It asked me does Karachi have selfless leaders who can rise above self interests to convert the diversity of Karachi into its greatest asset rather than a lethal liability.

I looked into its eyes and replied Karachi has some of the best brains I know – some of my best friends – very intelligent business leaders, – the statue looked into my eyes and replied calmly – why do these best brains, why do you and your friends not make Karachi the pride of the world, the New York of the world. Why can you not be the selfless leaders Karachi needs?

I looked away and ran as fast as I could from the statue.

Sleepless in New York

I stood outside you.

A day before I had passed by you. I had looked at you with reverence. I had longed to step out of the bus, run, touch you and run back to the bus. After much deliberation I had decided against it.

My day had been spent knowing about how inspirational leaders have shaped the future of nations. In all this I was physically and emotionally tired but that was not the reason that I dare not come near you. In visiting museums, stores, book shops and parks my casual jeans and shoes did not limit my entry but I was scared entering you.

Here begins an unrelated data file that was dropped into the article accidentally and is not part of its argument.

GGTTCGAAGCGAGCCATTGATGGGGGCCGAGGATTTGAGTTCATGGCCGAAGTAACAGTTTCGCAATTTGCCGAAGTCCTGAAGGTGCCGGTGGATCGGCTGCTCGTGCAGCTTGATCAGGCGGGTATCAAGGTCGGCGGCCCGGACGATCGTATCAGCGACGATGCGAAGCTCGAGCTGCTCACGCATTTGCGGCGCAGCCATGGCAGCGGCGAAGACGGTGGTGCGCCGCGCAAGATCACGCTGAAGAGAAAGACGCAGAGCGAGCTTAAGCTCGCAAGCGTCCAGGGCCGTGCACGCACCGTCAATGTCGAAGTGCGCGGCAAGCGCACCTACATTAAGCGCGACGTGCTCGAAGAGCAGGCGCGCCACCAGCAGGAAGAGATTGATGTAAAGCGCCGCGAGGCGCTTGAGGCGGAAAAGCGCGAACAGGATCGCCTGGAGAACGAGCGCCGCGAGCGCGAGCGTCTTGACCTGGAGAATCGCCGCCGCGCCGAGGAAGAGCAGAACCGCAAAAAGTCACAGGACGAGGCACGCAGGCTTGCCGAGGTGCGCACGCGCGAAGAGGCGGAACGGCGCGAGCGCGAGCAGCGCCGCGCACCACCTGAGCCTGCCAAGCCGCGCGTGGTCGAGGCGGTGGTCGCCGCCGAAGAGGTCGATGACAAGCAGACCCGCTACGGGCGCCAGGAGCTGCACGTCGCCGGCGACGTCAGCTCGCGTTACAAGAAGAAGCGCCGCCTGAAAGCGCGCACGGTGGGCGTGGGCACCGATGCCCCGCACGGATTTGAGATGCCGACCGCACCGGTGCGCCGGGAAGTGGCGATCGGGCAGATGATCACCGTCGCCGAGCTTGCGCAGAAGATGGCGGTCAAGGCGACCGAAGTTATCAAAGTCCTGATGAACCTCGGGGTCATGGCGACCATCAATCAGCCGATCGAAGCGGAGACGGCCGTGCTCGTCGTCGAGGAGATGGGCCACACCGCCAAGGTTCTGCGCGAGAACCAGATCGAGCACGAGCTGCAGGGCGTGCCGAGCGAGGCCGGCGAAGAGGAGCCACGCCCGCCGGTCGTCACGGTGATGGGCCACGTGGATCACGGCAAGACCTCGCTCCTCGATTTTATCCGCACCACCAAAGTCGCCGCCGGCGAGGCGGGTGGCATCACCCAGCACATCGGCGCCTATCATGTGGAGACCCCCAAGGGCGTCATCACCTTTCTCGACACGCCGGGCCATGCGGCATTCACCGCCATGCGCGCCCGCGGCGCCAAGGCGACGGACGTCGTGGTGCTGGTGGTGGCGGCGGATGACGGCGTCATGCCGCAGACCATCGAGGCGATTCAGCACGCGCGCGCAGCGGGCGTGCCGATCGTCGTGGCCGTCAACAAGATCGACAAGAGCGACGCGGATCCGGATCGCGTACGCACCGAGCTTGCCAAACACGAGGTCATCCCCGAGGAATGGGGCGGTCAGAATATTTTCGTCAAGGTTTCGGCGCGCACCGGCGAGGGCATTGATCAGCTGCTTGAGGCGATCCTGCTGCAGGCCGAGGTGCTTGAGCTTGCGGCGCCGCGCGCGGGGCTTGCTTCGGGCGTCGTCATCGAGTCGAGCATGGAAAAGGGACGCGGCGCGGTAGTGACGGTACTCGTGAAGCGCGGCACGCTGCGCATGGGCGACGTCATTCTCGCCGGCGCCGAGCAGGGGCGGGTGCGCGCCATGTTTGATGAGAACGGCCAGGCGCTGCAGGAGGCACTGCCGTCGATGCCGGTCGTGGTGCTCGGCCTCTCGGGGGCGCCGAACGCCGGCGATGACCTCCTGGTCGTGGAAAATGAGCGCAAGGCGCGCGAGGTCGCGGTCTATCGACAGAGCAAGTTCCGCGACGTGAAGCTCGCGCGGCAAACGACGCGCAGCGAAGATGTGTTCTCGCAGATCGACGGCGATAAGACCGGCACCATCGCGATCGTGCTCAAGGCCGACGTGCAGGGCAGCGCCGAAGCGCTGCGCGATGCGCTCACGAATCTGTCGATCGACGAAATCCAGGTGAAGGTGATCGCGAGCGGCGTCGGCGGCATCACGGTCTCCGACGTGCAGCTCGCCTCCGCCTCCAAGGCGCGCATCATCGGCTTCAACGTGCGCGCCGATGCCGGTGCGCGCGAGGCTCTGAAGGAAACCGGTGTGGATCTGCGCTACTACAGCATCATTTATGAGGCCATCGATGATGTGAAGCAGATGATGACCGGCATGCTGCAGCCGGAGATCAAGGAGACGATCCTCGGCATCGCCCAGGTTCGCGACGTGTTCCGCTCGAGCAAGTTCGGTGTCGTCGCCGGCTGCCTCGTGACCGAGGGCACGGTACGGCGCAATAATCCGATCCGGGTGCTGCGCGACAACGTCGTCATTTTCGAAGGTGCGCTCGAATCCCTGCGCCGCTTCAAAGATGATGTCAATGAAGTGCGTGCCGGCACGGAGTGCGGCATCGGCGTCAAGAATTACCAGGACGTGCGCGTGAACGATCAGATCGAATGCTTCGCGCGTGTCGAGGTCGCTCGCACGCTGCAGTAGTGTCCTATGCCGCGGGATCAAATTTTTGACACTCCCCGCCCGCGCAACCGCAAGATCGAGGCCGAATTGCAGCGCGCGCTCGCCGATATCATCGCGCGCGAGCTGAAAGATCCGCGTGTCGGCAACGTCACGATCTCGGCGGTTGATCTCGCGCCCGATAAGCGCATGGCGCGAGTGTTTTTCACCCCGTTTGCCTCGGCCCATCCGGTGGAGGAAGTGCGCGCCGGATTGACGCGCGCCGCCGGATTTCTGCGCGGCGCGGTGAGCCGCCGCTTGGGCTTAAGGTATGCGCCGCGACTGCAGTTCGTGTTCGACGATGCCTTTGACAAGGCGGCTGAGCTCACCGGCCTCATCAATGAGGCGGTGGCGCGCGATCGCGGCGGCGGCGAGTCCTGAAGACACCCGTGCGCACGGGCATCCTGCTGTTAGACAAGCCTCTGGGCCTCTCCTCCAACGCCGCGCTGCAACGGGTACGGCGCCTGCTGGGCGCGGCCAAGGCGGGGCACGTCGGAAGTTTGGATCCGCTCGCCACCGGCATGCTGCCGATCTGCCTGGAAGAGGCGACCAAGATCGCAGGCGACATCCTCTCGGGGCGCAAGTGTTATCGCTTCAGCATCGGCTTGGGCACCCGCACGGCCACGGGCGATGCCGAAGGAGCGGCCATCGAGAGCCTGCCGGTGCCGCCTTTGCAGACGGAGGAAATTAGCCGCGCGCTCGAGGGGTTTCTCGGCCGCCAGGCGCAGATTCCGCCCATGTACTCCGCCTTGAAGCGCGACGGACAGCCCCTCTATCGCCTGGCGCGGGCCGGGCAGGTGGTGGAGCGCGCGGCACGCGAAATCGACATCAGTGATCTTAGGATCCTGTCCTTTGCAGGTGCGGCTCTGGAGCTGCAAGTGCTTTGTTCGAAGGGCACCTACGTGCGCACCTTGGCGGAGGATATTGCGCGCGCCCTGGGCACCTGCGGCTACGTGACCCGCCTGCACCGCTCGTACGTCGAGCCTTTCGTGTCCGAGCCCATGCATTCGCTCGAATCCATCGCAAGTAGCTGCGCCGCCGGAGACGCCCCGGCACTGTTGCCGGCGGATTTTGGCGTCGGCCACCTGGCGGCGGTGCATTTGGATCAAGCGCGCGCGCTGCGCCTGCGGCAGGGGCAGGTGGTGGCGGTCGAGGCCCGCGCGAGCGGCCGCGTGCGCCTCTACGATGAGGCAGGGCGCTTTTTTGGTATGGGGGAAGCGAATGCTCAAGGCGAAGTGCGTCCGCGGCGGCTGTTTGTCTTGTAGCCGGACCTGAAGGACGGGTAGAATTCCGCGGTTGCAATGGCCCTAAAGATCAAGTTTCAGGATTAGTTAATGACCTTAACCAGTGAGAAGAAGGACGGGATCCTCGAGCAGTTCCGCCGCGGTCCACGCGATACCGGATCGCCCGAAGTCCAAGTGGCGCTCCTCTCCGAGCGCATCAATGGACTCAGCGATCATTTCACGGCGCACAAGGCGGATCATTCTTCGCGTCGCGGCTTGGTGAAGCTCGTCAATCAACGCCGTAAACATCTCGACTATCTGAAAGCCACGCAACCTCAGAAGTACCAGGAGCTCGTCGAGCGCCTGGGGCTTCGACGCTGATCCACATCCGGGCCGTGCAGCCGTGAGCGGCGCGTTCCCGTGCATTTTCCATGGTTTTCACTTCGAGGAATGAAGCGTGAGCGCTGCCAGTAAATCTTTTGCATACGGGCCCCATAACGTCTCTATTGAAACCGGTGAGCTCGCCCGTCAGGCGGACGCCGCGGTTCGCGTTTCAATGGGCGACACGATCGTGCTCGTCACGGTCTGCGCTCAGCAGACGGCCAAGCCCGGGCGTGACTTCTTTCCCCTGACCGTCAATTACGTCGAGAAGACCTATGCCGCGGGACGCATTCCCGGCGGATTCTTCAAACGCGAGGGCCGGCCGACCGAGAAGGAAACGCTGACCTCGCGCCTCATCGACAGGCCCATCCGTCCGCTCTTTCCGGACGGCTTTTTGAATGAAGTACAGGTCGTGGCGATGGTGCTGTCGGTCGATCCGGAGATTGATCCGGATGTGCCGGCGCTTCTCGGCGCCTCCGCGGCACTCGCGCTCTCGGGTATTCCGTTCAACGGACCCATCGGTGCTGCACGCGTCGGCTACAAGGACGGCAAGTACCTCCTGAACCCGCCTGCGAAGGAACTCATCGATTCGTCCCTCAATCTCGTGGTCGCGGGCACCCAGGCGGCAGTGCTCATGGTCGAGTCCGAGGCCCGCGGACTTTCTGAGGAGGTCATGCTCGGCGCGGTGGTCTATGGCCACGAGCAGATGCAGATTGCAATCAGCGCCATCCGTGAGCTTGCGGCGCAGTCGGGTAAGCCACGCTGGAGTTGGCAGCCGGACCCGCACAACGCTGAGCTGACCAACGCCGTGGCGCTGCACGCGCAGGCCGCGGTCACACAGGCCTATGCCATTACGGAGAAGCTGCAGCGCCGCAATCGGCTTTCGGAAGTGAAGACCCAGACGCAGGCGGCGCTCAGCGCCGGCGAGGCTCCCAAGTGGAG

The patriots of my country, the nobles of my native country had blessed you with their presence. Knowing their fondness for perfection in dressing I could not dream of imperfection in the dress that I wore when I an ordinary citizen of Pakistan visited you.

The whole night I pondered over whether to visit you or not. I decided not to visit you but then you see I passed by Pakistan’s embassy. Seeing the green flag waving and madly clicking my camera to capture the sight I decided I need to see for myself the place which the known bearers of the flag blessed with their presence.

There I stood outside you. You were simply majestic! I looked at myself – I looked so simplistic. My heart sank and I turned away. My four year old niece urged me to step towards what to her appeared a fairy’s house. So I moved towards the red carpet and golden wooden doors anticipating to be stopped by the guard but no one stopped me! There were no security scanners no security checks. I passed your door and I stepped inside.